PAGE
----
The vast majority of older Americans want to remain in their homes as they grow older, also known as "aging in place." First National Bank and Trust offers the following practical Sound Advice for those considering this option:
Take a hard look at your finances. Arrange a meeting with a trusted family member or friend and a banker. It’s critical to understand your financial resources, how long they’ll last and what housing options are the most cost effective for you. Be sure to consider all costs associated with aging in place, including:
- Home modifications
- Transportation to medical appointments, shopping and other errands
- In home caregiver for house upkeep and medical purposes
Consider a reverse mortgage. Though not for everyone, a reverse mortgage loan can provide monthly cash payments based on your home’s equity.
- Shop around. Be sure to check with multiple lenders. You can use sites like www.reversemortage.org, sponsored by the National Reverse Mortgage Lenders Association, to find lenders in your area.
- Make sure to read all loan documents carefully. There are a number of actions that could cause the loan to become due. It is imperative the borrower continues to live in the home, pay property taxes and homeowners insurance, and keep the home in good repair.
- The U.S. Department of Housing and Urban Development requires counseling for any borrower taking out a reverse mortgage. Find an approved reserve mortgage counseling agency by visiting www.hud.gov/program_offices/housing/sfh/hcc/hcc_home
- For more information on reverse mortgages, visit www.aba.com/consumers.
Assess your home and determine what modifications are necessary. While staying in your home is preferable for many, there are often design changes that must be made to ensure it’s also safe and comfortable.
- Make sure there is at least one step-free entrance to your home.
- Update lighting inside and outside of the house so that all walkways and stairs are well lit. Clear pathways throughout house and firmly secure all carpets to the floor to prevent tripping.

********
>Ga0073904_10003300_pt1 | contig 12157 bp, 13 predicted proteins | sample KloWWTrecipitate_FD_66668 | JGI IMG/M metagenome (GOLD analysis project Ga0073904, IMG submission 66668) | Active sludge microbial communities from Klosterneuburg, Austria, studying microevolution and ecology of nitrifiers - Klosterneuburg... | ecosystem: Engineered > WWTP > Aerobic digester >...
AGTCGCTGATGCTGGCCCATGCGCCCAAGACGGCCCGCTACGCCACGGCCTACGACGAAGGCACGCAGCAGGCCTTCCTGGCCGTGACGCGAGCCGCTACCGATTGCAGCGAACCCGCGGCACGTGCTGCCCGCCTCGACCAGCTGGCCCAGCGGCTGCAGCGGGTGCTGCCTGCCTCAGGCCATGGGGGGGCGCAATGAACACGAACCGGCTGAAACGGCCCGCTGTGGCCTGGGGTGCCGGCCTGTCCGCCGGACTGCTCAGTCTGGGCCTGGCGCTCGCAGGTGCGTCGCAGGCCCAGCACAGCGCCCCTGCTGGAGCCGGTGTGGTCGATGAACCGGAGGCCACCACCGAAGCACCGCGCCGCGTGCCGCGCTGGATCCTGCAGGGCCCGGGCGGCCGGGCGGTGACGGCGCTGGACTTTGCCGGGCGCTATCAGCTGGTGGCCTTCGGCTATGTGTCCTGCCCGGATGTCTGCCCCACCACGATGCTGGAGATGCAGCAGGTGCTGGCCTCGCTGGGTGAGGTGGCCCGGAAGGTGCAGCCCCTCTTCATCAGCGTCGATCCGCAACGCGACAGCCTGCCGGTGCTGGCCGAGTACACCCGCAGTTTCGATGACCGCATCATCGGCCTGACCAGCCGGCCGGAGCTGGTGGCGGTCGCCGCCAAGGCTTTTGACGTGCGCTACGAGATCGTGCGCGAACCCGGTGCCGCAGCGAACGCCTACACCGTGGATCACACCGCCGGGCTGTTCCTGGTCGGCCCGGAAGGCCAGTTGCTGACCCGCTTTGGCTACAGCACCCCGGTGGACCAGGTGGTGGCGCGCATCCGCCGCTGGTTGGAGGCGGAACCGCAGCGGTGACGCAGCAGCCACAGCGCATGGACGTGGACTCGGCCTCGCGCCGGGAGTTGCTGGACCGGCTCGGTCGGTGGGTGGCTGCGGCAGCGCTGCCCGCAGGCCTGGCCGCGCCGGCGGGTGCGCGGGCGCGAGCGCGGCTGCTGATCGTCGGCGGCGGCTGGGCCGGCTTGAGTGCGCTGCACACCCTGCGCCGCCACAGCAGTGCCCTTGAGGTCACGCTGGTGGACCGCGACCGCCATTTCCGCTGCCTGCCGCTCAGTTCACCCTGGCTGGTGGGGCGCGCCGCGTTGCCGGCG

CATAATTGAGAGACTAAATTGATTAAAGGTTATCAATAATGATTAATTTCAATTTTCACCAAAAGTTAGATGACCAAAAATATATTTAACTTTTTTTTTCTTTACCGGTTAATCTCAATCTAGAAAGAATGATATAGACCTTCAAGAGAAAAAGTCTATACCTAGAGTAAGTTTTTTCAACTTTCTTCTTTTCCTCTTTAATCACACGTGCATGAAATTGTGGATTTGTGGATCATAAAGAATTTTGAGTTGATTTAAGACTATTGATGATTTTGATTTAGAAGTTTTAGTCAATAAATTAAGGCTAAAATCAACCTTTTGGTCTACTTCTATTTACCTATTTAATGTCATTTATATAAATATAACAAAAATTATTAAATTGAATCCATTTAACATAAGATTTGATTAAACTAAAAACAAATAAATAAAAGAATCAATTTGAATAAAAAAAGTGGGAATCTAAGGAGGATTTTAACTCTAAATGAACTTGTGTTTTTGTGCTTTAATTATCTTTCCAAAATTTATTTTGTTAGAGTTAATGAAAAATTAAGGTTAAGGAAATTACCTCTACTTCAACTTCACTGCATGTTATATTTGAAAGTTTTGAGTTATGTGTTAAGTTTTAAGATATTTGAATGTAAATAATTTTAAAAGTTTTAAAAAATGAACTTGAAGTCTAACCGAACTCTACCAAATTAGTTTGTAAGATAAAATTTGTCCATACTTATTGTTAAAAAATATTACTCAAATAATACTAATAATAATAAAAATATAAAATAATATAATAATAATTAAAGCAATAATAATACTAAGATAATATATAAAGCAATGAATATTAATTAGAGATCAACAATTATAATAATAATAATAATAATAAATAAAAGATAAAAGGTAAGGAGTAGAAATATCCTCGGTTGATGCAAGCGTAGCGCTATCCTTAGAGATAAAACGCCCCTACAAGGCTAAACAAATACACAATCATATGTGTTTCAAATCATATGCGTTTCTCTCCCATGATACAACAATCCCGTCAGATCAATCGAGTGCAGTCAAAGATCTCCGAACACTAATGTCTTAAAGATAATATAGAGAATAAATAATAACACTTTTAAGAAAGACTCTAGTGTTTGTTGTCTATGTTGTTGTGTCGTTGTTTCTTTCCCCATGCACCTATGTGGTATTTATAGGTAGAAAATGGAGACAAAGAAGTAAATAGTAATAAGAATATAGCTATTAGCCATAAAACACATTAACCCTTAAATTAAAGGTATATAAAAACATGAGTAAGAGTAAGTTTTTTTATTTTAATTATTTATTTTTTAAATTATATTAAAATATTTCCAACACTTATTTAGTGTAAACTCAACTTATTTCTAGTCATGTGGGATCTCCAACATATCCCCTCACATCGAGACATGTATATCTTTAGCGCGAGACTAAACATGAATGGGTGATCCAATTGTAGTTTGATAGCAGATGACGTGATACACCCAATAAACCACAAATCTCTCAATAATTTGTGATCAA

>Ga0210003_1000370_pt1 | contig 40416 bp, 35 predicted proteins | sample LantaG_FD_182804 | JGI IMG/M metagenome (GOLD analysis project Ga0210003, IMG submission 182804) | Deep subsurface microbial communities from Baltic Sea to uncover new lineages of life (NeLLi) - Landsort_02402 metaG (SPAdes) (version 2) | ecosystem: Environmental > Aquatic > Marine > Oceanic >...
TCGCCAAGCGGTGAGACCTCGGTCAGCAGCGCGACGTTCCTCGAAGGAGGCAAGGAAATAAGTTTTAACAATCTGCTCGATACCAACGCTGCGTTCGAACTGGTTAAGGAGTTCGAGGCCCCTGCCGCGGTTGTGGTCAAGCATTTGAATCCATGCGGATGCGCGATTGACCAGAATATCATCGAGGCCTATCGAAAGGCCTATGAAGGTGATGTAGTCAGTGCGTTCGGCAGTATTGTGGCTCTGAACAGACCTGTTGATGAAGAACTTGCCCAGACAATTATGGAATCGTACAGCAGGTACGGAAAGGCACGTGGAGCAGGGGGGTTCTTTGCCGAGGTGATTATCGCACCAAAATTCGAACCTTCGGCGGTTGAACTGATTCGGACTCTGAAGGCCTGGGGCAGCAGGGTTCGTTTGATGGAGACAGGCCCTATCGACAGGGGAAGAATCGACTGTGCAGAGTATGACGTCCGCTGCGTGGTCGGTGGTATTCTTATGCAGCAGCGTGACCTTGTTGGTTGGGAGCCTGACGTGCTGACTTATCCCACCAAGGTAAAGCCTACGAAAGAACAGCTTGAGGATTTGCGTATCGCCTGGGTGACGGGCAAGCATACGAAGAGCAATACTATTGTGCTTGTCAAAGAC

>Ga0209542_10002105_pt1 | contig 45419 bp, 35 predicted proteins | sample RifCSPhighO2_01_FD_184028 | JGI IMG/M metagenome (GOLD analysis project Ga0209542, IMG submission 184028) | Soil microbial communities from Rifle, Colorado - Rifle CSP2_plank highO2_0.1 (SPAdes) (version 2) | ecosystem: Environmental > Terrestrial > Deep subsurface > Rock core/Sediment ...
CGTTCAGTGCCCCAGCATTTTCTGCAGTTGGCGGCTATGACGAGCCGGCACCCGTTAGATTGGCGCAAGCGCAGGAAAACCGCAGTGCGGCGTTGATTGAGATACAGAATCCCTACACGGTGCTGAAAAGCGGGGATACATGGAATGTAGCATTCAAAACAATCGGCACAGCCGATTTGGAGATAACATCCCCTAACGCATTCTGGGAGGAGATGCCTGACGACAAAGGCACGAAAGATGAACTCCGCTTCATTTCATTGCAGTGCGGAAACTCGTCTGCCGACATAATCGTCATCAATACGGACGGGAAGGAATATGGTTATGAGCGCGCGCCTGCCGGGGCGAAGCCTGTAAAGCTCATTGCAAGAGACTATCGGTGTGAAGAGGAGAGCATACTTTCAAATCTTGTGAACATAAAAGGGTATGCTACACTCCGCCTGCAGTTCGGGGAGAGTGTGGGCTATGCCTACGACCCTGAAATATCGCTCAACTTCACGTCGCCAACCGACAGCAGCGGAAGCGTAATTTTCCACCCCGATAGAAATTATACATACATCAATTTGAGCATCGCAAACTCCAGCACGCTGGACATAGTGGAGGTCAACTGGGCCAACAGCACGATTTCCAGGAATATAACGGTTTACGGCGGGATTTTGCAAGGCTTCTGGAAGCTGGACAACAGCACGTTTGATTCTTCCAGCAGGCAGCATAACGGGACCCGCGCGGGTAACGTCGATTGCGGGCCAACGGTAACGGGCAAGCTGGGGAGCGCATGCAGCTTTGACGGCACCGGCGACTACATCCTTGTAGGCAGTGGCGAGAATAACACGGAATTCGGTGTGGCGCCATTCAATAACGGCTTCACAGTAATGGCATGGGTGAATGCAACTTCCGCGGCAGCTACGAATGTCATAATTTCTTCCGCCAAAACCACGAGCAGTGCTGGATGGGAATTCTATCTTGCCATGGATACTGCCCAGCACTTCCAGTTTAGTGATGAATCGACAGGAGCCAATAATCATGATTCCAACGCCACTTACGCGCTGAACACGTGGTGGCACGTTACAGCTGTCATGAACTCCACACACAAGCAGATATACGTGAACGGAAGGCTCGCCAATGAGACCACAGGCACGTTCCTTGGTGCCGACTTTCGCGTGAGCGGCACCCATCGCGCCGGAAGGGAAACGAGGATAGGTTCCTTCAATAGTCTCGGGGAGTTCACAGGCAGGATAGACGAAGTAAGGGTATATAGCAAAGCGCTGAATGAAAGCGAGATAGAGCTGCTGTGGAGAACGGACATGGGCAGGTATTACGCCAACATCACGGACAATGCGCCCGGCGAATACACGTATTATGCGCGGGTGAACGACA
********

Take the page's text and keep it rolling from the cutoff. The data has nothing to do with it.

- If a bedroom and bathroom does not or cannot exist on the first floor, consider installing an elevator or chairlift. At a minimum, make sure you have handrails on both sides of your stairs.
- Install grab bars in the bathtub, shower, or near the toilet.
- For more information about suggested home modifications as you age, visit www.cdc.gov/homeandrecreationalsafety/falls/.
Make security a priority. Older Americans are often targets for scams and other criminal behavior. Be cautious about who you allow in your home and disclose sensitive information to.
- Install up to date and easy to use locks. Make sure your front door has a peep hole or a security monitor so you can see who is outside.
- Consult someone you trust when hiring a contractor, financial advisor, etc.
Look into community resources. If mobility is limited, look in to services offered in your area. Many communities have established non-profit programs that offer transportation and food delivery to assist older Americans at a reasonable cost.
Be prepared for possible emergencies.
- Keep a list of all emergency contacts on your refrigerator or by a phone.
- Consider a Personal Emergency Response System. Transmitters can be worn as a bracelet or around your neck and require the simple push of a button to send a signal to a call center.
- Have your address number visible from the street so emergency responders can easily identify your home.
Reevaluate every six months to make sure all needs are being met. As you age, your needs inevitably change. Take time twice a year, or as needed, to sit down with your trusted family or friend and make sure your current living situation is still the right one.